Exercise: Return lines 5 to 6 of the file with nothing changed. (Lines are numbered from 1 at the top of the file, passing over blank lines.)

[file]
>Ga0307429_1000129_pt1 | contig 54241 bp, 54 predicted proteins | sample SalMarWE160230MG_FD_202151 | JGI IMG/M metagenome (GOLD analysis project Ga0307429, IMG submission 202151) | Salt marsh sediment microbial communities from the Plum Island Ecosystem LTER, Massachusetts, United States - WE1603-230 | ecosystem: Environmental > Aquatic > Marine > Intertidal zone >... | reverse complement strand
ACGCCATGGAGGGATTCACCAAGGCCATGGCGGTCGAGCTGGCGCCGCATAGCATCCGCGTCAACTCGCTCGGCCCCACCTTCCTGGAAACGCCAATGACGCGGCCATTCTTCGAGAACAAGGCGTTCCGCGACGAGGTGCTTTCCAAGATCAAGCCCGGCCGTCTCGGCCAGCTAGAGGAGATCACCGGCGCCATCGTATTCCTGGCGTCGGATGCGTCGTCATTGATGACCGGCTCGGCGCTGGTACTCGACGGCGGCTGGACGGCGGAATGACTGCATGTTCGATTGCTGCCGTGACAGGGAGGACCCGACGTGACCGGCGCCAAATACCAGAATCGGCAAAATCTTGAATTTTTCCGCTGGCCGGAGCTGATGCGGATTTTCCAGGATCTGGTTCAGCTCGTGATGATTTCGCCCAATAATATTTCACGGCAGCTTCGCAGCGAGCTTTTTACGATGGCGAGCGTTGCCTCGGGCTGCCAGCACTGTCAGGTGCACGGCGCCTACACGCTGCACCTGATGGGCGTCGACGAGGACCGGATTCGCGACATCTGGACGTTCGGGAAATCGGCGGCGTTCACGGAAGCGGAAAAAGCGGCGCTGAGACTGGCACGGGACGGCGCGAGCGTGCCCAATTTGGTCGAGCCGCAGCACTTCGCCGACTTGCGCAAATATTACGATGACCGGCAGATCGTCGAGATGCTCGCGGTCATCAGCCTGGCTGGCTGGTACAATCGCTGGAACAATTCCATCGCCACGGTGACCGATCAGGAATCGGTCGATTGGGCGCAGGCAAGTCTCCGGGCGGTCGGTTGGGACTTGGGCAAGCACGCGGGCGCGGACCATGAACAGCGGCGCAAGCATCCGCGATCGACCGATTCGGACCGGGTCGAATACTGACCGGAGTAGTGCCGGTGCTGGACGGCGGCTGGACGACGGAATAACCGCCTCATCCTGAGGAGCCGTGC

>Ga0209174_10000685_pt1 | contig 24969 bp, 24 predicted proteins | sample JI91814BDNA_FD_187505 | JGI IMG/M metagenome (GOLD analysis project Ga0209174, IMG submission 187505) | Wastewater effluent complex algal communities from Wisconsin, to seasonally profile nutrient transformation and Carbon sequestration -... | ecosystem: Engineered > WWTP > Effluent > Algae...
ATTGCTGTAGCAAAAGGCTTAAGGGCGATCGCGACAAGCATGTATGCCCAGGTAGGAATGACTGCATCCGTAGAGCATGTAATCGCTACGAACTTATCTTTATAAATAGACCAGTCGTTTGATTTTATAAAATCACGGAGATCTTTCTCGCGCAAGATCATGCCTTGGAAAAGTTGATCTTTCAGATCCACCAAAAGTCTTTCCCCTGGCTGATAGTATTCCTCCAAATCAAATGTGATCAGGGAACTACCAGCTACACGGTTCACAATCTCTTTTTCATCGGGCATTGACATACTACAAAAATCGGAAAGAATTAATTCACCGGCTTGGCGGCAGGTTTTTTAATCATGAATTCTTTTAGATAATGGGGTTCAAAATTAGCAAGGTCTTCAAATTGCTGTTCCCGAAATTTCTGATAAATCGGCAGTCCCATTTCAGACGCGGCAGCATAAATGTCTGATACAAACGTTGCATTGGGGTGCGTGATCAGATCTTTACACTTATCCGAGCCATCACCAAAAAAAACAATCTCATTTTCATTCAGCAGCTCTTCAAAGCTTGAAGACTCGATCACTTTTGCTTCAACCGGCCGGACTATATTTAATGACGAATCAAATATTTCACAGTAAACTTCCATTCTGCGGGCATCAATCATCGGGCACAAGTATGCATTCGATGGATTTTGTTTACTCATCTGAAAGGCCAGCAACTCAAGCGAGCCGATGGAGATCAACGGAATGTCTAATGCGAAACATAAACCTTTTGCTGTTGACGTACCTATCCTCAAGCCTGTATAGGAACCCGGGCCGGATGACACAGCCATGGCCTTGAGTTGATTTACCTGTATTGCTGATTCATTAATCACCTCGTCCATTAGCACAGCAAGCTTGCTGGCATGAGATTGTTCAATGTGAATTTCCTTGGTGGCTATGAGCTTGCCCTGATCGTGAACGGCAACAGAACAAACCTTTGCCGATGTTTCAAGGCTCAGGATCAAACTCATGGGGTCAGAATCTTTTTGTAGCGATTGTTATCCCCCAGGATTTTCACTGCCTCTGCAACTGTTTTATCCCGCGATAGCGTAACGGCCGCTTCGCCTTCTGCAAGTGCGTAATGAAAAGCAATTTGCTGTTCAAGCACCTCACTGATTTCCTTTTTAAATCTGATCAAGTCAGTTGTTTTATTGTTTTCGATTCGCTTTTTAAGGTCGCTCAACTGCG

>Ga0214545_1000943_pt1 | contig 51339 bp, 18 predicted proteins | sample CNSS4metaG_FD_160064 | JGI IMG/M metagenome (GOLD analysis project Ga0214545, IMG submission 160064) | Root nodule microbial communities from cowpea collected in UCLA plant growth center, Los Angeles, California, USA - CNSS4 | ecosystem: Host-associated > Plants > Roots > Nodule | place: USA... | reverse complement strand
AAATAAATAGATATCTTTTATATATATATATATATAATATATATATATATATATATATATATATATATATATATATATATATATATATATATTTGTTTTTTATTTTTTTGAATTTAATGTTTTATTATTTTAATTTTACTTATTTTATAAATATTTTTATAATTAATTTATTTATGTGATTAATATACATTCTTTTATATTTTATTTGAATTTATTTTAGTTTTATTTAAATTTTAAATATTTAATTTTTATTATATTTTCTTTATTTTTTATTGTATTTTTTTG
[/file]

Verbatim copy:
>Ga0214545_1000943_pt1 | contig 51339 bp, 18 predicted proteins | sample CNSS4metaG_FD_160064 | JGI IMG/M metagenome (GOLD analysis project Ga0214545, IMG submission 160064) | Root nodule microbial communities from cowpea collected in UCLA plant growth center, Los Angeles, California, USA - CNSS4 | ecosystem: Host-associated > Plants > Roots > Nodule | place: USA... | reverse complement strand
AAATAAATAGATATCTTTTATATATATATATATATAATATATATATATATATATATATATATATATATATATATATATATATATATATATATTTGTTTTTTATTTTTTTGAATTTAATGTTTTATTATTTTAATTTTACTTATTTTATAAATATTTTTATAATTAATTTATTTATGTGATTAATATACATTCTTTTATATTTTATTTGAATTTATTTTAGTTTTATTTAAATTTTAAATATTTAATTTTTATTATATTTTCTTTATTTTTTATTGTATTTTTTTG